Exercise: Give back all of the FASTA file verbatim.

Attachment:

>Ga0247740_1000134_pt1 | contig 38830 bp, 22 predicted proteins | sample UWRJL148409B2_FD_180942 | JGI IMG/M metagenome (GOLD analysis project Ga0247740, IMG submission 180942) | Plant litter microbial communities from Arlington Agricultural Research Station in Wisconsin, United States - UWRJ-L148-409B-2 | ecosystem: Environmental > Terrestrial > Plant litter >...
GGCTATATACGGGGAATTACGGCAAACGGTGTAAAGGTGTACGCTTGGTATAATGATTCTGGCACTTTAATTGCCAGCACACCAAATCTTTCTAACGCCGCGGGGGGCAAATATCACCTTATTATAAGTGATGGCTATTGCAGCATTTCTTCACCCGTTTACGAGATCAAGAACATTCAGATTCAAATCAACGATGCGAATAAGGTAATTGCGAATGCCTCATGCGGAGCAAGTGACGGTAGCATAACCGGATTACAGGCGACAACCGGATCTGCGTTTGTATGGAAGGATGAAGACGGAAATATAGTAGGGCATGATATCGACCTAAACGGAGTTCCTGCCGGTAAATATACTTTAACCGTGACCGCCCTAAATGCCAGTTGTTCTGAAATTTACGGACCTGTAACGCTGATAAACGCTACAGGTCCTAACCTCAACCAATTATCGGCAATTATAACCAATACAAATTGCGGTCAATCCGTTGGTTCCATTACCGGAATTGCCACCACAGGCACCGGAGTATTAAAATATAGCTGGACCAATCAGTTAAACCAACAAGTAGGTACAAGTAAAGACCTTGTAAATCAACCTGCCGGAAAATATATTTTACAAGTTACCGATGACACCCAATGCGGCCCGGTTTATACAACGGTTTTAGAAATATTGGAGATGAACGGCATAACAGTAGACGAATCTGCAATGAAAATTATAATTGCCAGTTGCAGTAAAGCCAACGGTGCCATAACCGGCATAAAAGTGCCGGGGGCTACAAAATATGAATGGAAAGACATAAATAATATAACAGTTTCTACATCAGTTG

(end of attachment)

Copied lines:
>Ga0247740_1000134_pt1 | contig 38830 bp, 22 predicted proteins | sample UWRJL148409B2_FD_180942 | JGI IMG/M metagenome (GOLD analysis project Ga0247740, IMG submission 180942) | Plant litter microbial communities from Arlington Agricultural Research Station in Wisconsin, United States - UWRJ-L148-409B-2 | ecosystem: Environmental > Terrestrial > Plant litter >...
GGCTATATACGGGGAATTACGGCAAACGGTGTAAAGGTGTACGCTTGGTATAATGATTCTGGCACTTTAATTGCCAGCACACCAAATCTTTCTAACGCCGCGGGGGGCAAATATCACCTTATTATAAGTGATGGCTATTGCAGCATTTCTTCACCCGTTTACGAGATCAAGAACATTCAGATTCAAATCAACGATGCGAATAAGGTAATTGCGAATGCCTCATGCGGAGCAAGTGACGGTAGCATAACCGGATTACAGGCGACAACCGGATCTGCGTTTGTATGGAAGGATGAAGACGGAAATATAGTAGGGCATGATATCGACCTAAACGGAGTTCCTGCCGGTAAATATACTTTAACCGTGACCGCCCTAAATGCCAGTTGTTCTGAAATTTACGGACCTGTAACGCTGATAAACGCTACAGGTCCTAACCTCAACCAATTATCGGCAATTATAACCAATACAAATTGCGGTCAATCCGTTGGTTCCATTACCGGAATTGCCACCACAGGCACCGGAGTATTAAAATATAGCTGGACCAATCAGTTAAACCAACAAGTAGGTACAAGTAAAGACCTTGTAAATCAACCTGCCGGAAAATATATTTTACAAGTTACCGATGACACCCAATGCGGCCCGGTTTATACAACGGTTTTAGAAATATTGGAGATGAACGGCATAACAGTAGACGAATCTGCAATGAAAATTATAATTGCCAGTTGCAGTAAAGCCAACGGTGCCATAACCGGCATAAAAGTGCCGGGGGCTACAAAATATGAATGGAAAGACATAAATAATATAACAGTTTCTACATCAGTTG